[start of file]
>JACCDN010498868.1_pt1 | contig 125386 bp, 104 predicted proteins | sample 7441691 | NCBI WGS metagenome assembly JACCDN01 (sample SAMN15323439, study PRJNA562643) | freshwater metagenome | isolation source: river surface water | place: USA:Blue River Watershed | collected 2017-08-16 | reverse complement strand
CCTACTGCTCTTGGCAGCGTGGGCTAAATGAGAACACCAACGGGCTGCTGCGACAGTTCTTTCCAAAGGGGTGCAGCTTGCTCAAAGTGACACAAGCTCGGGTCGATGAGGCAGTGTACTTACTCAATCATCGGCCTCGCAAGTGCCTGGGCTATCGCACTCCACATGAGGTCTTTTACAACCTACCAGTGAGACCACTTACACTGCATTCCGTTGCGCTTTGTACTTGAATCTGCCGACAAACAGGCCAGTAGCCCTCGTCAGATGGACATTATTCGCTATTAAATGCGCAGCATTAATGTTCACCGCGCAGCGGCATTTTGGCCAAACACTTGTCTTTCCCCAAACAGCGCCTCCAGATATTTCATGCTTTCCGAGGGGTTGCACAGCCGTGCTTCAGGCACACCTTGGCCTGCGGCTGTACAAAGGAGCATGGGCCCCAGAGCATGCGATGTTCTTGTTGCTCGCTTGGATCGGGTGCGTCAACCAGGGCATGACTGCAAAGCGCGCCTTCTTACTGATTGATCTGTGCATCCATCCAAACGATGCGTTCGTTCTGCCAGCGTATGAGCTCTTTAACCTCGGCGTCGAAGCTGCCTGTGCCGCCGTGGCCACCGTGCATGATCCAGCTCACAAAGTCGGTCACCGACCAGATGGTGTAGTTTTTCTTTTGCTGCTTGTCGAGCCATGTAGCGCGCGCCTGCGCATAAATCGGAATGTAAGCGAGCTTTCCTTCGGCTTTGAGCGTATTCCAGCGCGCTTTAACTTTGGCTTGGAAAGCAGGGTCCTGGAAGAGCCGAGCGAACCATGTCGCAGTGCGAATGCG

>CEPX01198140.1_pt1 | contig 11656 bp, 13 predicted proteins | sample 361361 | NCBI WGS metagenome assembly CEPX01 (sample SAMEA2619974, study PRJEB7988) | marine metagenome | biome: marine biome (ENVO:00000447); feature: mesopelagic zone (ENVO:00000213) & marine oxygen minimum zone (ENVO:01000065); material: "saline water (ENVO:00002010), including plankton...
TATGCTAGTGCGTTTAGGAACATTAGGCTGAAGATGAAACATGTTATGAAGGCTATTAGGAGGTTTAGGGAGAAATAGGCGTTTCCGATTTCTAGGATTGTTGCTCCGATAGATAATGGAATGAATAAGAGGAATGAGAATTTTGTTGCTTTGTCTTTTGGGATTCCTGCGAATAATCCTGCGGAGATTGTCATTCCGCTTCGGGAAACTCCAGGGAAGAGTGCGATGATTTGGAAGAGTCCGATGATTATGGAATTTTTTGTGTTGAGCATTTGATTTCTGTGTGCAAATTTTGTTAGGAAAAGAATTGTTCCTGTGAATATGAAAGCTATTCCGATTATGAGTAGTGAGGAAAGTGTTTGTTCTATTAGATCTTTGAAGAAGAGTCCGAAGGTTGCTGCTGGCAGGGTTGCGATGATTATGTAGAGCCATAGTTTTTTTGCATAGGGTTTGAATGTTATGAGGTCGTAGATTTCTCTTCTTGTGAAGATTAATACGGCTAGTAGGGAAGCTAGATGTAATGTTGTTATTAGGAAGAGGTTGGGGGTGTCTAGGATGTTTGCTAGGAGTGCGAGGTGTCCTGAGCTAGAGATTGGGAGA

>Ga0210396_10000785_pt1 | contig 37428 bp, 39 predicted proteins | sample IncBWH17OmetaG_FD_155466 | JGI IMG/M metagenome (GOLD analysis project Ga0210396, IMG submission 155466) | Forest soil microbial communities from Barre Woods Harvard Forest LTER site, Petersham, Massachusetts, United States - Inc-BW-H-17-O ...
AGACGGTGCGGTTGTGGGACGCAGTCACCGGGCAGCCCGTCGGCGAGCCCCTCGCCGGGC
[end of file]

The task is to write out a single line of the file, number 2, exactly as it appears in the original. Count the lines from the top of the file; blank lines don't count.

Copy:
CCTACTGCTCTTGGCAGCGTGGGCTAAATGAGAACACCAACGGGCTGCTGCGACAGTTCTTTCCAAAGGGGTGCAGCTTGCTCAAAGTGACACAAGCTCGGGTCGATGAGGCAGTGTACTTACTCAATCATCGGCCTCGCAAGTGCCTGGGCTATCGCACTCCACATGAGGTCTTTTACAACCTACCAGTGAGACCACTTACACTGCATTCCGTTGCGCTTTGTACTTGAATCTGCCGACAAACAGGCCAGTAGCCCTCGTCAGATGGACATTATTCGCTATTAAATGCGCAGCATTAATGTTCACCGCGCAGCGGCATTTTGGCCAAACACTTGTCTTTCCCCAAACAGCGCCTCCAGATATTTCATGCTTTCCGAGGGGTTGCACAGCCGTGCTTCAGGCACACCTTGGCCTGCGGCTGTACAAAGGAGCATGGGCCCCAGAGCATGCGATGTTCTTGTTGCTCGCTTGGATCGGGTGCGTCAACCAGGGCATGACTGCAAAGCGCGCCTTCTTACTGATTGATCTGTGCATCCATCCAAACGATGCGTTCGTTCTGCCAGCGTATGAGCTCTTTAACCTCGGCGTCGAAGCTGCCTGTGCCGCCGTGGCCACCGTGCATGATCCAGCTCACAAAGTCGGTCACCGACCAGATGGTGTAGTTTTTCTTTTGCTGCTTGTCGAGCCATGTAGCGCGCGCCTGCGCATAAATCGGAATGTAAGCGAGCTTTCCTTCGGCTTTGAGCGTATTCCAGCGCGCTTTAACTTTGGCTTGGAAAGCAGGGTCCTGGAAGAGCCGAGCGAACCATGTCGCAGTGCGAATGCG